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An Integrated Design Competition Using Model Rockets

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2002 Annual Conference


Montreal, Canada

Publication Date

June 16, 2002

Start Date

June 16, 2002

End Date

June 19, 2002



Conference Session

Innovative Laboratory Instruction

Page Count


Page Numbers

7.186.1 - 7.186.15

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Paper Authors

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Martin Morris

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David Zietlow

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Martin Morris and David Zietlow Department of Mechanical Engineering College of Engineering and Technology Bradley University Peoria, IL 61625


The principle objective of this design competition is to provide upper-level students with an opportunity to integrate the use of engineering measurements and analytical modeling techniques to accurately predict a priori the performance of a miniature rocket system. A secondary objective is to provide these students an opportunity practice and improve communication, leadership, and technical skills while grouped in small competing teams. Each engineering team is challenged to predict the performance of a miniature rocket by developing an analytical model of the rocket trajectory using engineering principles and laboratory measurements. The student teams also participate in the hands-on activity of building and launching the prototype rocket system. This prototype is ultimately used to test the predictions of the analytical model. It is launched for the first, and last, time as the concluding event of this design competition. To add realism to the activity, the student teams are given imitation money that is used to buy the materials (e.g. the rocket) and services (e.g. wind tunnel time). Points are awarded based on the analytical model, the results from the component testing, the aesthetics of the rocket, the weight of the finished rocket, the costs of the project, and finally, the performance of the r ocket. This design competition provides the students with an open-ended design problem that emphasized the importance of employing the engineering design process in the development of a functioning prototype.


The genesis of this design challenge for the upper level engineering students is rooted in the first flight of the McDonnell Douglas F18 E/F fighter plane. The F18 E/F is a significant upgrade of the F18 C/D. The E/F featured a stretched fuselage, new more powerful engines, new low- observable inlets, new wings, and new flight control software. The E/F was essentially a new airplane. Yet the first flight for this plane originated at Lambert International Airport located in the center of the St. Louis metropolitan area. The decision to take-off and land at Lambert with a new airplane might at first be considered a somewhat reckless disregard for public safety. However, after considering the preparation and engineering activities leading up to the first flight, the decision was based on confidence in a thorough engineering development program that had determined the airplane performance a priori. The F18 E/F successfully departed and returned to Lambert with minimal deviation from the flight plan. The first flight was a success.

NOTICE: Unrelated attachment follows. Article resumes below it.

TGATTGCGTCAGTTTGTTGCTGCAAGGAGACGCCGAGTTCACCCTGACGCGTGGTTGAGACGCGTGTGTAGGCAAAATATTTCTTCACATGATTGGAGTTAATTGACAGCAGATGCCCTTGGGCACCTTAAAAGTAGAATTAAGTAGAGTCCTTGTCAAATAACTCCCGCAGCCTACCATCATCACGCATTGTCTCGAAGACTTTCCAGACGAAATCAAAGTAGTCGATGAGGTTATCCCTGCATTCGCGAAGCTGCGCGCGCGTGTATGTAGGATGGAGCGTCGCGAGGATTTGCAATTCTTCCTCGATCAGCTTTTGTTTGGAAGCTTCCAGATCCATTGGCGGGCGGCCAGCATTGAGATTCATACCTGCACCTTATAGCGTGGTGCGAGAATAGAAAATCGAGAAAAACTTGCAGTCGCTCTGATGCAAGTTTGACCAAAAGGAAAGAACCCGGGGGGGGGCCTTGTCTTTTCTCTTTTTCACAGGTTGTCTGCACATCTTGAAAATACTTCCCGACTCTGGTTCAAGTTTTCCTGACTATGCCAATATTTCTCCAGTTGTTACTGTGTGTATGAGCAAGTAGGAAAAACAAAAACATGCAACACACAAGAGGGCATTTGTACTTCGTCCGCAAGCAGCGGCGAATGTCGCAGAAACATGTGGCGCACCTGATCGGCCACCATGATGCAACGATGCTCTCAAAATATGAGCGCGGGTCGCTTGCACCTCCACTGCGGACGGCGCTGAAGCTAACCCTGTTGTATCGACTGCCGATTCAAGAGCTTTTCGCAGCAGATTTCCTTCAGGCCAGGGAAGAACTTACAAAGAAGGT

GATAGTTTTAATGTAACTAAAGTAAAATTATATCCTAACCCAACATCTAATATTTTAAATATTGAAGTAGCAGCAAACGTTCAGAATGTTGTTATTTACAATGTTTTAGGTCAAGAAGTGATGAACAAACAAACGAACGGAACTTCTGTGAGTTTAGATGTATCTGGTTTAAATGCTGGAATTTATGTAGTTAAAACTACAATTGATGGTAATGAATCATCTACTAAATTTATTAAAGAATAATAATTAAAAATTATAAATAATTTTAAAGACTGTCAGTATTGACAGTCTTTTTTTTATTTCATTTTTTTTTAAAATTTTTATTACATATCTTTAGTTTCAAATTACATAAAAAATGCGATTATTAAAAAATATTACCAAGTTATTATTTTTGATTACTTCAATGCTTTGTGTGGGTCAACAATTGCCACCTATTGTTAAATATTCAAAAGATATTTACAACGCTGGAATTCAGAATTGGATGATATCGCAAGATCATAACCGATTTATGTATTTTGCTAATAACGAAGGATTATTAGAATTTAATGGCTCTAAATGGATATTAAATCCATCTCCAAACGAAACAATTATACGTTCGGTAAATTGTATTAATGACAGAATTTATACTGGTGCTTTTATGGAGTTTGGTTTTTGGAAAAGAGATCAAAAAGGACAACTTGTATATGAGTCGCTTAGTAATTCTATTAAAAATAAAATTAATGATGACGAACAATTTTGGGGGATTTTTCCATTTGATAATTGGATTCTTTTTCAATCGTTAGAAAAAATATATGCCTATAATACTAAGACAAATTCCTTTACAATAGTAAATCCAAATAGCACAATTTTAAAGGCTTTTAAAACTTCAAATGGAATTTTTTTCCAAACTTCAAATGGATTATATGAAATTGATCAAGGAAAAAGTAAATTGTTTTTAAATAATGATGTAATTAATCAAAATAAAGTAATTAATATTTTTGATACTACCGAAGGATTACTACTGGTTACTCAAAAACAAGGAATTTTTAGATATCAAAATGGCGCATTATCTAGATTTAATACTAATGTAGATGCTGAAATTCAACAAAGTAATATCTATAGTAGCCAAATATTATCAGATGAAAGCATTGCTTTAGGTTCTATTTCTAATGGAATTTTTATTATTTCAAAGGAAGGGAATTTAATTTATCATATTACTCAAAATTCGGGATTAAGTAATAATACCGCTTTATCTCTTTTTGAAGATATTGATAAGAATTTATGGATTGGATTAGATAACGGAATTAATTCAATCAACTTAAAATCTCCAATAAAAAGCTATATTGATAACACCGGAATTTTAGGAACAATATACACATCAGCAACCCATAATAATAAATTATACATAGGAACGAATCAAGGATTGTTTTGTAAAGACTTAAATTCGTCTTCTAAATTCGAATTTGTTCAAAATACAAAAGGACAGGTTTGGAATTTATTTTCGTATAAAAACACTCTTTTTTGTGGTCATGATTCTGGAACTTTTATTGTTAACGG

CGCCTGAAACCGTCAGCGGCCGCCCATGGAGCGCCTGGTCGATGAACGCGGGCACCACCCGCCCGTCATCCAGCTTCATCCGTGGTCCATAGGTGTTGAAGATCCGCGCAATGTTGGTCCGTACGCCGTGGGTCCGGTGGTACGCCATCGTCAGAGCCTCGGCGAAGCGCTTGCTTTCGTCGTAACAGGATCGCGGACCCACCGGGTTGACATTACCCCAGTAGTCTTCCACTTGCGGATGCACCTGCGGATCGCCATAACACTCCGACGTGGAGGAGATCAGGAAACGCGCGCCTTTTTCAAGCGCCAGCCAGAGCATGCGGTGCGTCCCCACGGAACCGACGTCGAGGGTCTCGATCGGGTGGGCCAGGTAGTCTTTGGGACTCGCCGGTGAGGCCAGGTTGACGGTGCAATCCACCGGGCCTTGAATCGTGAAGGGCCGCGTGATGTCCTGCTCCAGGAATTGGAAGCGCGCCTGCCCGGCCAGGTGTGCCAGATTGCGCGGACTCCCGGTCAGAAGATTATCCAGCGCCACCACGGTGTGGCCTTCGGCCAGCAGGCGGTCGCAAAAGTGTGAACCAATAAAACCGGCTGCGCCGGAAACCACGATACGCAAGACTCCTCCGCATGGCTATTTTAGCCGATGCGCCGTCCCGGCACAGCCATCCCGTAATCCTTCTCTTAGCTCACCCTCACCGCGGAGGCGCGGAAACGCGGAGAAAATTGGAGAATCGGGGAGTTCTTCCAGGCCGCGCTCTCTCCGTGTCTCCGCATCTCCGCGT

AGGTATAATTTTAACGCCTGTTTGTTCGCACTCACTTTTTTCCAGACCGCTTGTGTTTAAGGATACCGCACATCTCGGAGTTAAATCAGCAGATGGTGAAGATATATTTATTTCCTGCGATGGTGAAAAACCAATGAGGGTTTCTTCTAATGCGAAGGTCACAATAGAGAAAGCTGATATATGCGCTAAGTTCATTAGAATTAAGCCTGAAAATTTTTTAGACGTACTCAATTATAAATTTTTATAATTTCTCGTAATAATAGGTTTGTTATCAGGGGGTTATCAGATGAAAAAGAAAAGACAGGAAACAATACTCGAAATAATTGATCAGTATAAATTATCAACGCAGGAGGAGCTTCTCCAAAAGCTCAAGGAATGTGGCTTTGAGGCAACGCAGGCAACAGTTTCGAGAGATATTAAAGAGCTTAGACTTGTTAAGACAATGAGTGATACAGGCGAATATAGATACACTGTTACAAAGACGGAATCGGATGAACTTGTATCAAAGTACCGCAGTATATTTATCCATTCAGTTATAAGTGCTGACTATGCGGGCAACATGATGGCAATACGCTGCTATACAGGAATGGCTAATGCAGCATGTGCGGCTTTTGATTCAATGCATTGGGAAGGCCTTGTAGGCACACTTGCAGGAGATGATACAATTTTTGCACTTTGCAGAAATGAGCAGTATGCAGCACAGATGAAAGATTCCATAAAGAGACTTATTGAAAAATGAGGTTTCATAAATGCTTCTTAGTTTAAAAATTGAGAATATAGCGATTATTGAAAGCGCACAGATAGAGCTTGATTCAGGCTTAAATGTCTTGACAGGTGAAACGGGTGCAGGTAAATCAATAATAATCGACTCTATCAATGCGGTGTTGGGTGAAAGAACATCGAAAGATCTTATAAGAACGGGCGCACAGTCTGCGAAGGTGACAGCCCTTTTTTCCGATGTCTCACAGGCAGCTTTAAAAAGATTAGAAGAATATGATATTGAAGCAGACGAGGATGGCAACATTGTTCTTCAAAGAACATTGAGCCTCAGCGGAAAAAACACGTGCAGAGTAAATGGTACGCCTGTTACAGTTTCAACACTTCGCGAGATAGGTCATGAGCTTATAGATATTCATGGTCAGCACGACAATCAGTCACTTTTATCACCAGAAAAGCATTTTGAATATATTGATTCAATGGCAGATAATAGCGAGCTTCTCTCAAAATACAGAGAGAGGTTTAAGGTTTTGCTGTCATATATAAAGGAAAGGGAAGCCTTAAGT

The engineering development program had produced a detailed understanding of the aircraft’s performance prior to the first flight. The airplane design was developed with over 15,000 hours of wind-tunnel testing. The flow field bounding the airplane was calculated in detail using computational fluid dynamic techniques. The engines were thoroughly tested in ground based test programs. The flight control system was developed and refined through thousands of hours

Proceedings of the 2002 American Society for Engineering Education Annual Conference & Exposition Copyright Ó 2002, American Society for Engineering Education

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Morris, M., & Zietlow, D. (2002, June), An Integrated Design Competition Using Model Rockets Paper presented at 2002 Annual Conference, Montreal, Canada.

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